Scientific Presentation: Mid-level Cortical Representations for Object Recognition
Dr. Anitha Pasupathy, Associate Professor, University of Washington
Dr. Martha Flanders introduced the speaker. Dr. Pasupathy has a background in Electrical Engineering. She did her PhD with Ed Connors at Johns Hopkins in the primate visual system. This was followed by a post-doc at MIT with Earl Miller and a position at the University of Washington.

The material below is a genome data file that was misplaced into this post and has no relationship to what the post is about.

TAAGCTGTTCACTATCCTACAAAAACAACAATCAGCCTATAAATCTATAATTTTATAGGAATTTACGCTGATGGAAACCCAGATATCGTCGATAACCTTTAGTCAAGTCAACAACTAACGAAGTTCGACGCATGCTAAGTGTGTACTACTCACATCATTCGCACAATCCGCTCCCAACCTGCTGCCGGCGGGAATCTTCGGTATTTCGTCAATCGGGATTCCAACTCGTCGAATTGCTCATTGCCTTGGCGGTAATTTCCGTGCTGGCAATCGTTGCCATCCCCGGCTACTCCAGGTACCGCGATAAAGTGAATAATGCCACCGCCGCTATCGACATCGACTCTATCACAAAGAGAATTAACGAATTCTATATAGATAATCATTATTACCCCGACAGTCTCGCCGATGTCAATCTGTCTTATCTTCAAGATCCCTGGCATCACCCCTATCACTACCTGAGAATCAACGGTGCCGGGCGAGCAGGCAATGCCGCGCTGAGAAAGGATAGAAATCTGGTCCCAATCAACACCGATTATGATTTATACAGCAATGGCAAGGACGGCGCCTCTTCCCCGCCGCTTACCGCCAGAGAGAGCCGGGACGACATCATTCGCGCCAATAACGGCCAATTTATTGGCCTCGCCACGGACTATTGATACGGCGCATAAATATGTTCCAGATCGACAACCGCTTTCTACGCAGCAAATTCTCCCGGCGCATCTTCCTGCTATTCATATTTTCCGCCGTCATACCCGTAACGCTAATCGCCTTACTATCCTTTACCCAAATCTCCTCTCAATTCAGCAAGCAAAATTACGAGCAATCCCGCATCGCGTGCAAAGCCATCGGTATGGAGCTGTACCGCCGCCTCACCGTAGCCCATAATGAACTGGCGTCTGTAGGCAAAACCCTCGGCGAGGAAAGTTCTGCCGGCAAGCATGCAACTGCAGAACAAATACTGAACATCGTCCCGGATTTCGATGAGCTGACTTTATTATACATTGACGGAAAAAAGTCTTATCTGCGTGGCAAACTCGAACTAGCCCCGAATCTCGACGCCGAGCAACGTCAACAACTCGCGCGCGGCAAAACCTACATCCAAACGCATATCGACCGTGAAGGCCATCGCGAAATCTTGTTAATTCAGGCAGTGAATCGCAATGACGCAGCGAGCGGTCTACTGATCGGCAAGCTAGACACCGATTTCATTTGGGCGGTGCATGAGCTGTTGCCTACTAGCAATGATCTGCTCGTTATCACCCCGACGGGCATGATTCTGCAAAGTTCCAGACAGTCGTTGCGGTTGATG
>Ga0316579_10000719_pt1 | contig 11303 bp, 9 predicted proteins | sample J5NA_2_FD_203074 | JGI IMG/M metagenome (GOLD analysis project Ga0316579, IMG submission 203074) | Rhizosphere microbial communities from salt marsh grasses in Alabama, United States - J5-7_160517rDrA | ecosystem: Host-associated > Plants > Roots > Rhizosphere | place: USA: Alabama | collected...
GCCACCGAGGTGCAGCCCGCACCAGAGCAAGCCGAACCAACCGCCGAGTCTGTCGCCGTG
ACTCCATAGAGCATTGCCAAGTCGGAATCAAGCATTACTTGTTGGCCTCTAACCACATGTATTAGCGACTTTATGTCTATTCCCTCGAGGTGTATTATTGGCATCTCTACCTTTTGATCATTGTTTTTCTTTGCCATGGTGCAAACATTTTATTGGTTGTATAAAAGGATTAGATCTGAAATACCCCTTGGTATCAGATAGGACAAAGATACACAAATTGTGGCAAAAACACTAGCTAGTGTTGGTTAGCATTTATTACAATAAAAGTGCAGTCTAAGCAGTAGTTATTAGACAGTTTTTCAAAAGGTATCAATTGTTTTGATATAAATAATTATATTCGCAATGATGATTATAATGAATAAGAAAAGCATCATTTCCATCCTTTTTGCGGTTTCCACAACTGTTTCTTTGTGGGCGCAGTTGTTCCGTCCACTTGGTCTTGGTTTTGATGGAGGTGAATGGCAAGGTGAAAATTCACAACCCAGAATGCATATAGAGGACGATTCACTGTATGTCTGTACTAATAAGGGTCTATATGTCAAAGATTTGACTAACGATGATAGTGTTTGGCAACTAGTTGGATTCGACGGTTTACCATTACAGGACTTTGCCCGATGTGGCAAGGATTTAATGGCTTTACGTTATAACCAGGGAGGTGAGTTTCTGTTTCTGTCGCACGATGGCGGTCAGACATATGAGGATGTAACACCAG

Dr. Pasupathy began her talk with an acknowledgement of NIH support for her work including a training grant and vision core grant. The overarching goal of her work is an understanding of how the visual cortex supports our ability to recognize objects and understand visual scenes. This actually represents a very complicated computational problem for artificial networks, referred to as deep networks. Even recent advances in fast computing GPUs (graphic processing unit) and machine learning cannot totally compensate for adversarial objects placed close to an object of interest, the latter of which is often misclassified by these artificial networks as a result. A primate or human brain would not make this mistake. Research has determined that the brain can extract information from a scene that a network cannot. All of this processing takes place in the visual pathway. Area V1 neurons are sensitive to local orientation and spatial frequency. As one moves through the ventral visual pathway the receptive fields of neurons become larger and more complex. Dr. Pasupathy’s work focused on V4, an area heavily interconnected with visual and frontal areas, where neurons have a broad response latency and lesions result in form, color and attentional deficits. Several strategies have been adopted to look at area V4. The first is using more complex stimuli that are controlled and nature-inspired (2D shapes with added blur, texture depth and occlusions). The second is model evaluation--feed responses to these stimuli into new or use previously developed models, and then validate the models with more natural stimuli. The third is technology development such as adaptive optics (AO), 2-photon and 3-photon imaging. Dr. Pasupathy then presented data for 3 advances that came out of the lab. The first involved how the visual system deals with occluded stimuli. Responses of neurons in V4 decrease with increasing amounts of occlusion. Her experiments showed that the brain is able to recognize occluded structures via feedback connections from the ventrolateral prefrontal cortex (PFC). This was accomplished by a sequential shape discrimination task. PFC neurons responded with greater responses to the occluded stimuli, the exact opposite of responses in V4. About 40% of V4 neurons respond accordingly after a small time delay just behind the time delay in the PFC (150 msec). A further test was to perturb GABA activity optogenetically in the PFC. This reduced sensitivity of neurons in V4. The second advance was showing that V4 neurons lie along a continuum from strong tuning for boundary versus strong tuning for texture with some neurons tuned to both attributes. Tuning for shape and texture were separable, and texture selectivity emerged later than shape selectivity, indicating 2 parallel computations that inform responses. The challenge is to determine how the local inputs into V1 inform responses in V4. The third advance was setting up 3-photon imaging with the use of calcium indicator dyes in the macaque to visualize neurons being recorded from deep within the cortex. This will be important for fine tuning models and being able to predict responses in the recorded neurons, especially during the course of learning. The studies will be critical to understand perceptual impairments due to dysfunctions of the occipitotemporal pathway (agnosias) and diminished communication between visual and frontal cortex (autism). The studies are likely to generalize across all of cortex.